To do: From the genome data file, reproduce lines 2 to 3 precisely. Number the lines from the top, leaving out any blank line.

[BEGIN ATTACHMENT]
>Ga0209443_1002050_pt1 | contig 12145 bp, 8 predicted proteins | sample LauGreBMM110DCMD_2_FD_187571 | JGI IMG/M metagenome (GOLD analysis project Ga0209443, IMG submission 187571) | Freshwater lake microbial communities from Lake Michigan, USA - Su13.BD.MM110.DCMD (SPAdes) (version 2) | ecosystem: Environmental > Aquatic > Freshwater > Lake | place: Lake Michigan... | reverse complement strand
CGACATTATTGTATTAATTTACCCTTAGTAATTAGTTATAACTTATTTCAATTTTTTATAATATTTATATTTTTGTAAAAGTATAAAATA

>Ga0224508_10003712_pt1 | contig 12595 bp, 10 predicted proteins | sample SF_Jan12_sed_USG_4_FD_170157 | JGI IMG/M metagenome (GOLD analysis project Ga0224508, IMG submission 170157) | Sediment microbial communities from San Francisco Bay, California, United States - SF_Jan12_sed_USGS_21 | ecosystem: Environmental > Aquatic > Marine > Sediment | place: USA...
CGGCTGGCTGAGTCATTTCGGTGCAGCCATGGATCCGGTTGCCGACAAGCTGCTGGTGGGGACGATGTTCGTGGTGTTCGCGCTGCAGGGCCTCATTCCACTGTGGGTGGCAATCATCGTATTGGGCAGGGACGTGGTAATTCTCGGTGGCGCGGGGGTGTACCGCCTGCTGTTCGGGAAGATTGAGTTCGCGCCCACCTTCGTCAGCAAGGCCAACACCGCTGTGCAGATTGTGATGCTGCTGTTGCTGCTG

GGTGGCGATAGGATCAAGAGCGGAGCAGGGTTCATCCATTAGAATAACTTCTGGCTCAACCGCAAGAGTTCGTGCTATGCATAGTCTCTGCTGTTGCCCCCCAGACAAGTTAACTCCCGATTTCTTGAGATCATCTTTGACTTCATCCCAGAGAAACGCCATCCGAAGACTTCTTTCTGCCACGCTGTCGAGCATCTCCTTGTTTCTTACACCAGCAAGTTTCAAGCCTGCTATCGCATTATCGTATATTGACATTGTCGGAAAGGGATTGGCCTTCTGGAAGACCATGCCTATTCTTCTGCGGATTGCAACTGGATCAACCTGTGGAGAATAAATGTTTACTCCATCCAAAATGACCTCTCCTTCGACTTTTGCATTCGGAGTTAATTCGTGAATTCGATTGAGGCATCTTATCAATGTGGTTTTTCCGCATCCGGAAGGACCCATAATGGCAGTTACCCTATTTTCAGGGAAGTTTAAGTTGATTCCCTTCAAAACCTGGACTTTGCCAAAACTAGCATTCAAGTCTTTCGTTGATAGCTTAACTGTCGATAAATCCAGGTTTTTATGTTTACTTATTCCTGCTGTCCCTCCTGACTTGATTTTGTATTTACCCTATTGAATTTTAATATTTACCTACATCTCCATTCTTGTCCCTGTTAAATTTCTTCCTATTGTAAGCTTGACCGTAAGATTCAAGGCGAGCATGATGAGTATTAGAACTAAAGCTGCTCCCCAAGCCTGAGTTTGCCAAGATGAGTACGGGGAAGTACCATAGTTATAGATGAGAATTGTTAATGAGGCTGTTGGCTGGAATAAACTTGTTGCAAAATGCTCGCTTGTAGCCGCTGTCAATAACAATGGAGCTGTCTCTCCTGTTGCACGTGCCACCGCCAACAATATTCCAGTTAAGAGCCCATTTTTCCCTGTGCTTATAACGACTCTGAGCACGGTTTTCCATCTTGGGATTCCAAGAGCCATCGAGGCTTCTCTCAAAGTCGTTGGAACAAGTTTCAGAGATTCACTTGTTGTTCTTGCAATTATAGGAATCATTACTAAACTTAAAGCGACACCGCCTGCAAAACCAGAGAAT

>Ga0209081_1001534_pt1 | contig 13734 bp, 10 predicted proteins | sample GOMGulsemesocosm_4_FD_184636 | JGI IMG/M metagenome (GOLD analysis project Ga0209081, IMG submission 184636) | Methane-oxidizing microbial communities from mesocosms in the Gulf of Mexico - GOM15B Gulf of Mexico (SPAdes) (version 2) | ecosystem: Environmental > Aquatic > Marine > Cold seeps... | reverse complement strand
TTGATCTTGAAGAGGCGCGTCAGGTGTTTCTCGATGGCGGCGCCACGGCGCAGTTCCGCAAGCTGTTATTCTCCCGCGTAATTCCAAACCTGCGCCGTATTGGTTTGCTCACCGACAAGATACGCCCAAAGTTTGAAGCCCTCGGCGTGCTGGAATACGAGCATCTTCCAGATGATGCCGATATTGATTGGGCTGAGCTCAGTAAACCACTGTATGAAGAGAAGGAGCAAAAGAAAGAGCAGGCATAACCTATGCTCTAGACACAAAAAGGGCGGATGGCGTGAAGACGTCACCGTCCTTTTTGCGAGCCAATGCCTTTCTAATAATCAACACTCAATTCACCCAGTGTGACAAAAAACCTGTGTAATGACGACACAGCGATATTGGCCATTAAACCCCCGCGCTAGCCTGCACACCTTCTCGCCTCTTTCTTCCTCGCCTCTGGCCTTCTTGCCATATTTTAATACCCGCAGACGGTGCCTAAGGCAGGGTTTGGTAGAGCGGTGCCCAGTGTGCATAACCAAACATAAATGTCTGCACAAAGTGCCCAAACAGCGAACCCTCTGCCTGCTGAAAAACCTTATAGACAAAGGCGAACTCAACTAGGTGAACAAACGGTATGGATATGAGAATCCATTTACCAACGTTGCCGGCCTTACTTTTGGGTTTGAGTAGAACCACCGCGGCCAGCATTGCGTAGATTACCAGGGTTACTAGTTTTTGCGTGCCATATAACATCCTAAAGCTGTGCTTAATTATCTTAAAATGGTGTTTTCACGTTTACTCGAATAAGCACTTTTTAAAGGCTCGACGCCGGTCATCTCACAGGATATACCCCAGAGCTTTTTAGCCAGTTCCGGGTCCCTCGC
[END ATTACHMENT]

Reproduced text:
CGACATTATTGTATTAATTTACCCTTAGTAATTAGTTATAACTTATTTCAATTTTTTATAATATTTATATTTTTGTAAAAGTATAAAATA

>Ga0224508_10003712_pt1 | contig 12595 bp, 10 predicted proteins | sample SF_Jan12_sed_USG_4_FD_170157 | JGI IMG/M metagenome (GOLD analysis project Ga0224508, IMG submission 170157) | Sediment microbial communities from San Francisco Bay, California, United States - SF_Jan12_sed_USGS_21 | ecosystem: Environmental > Aquatic > Marine > Sediment | place: USA...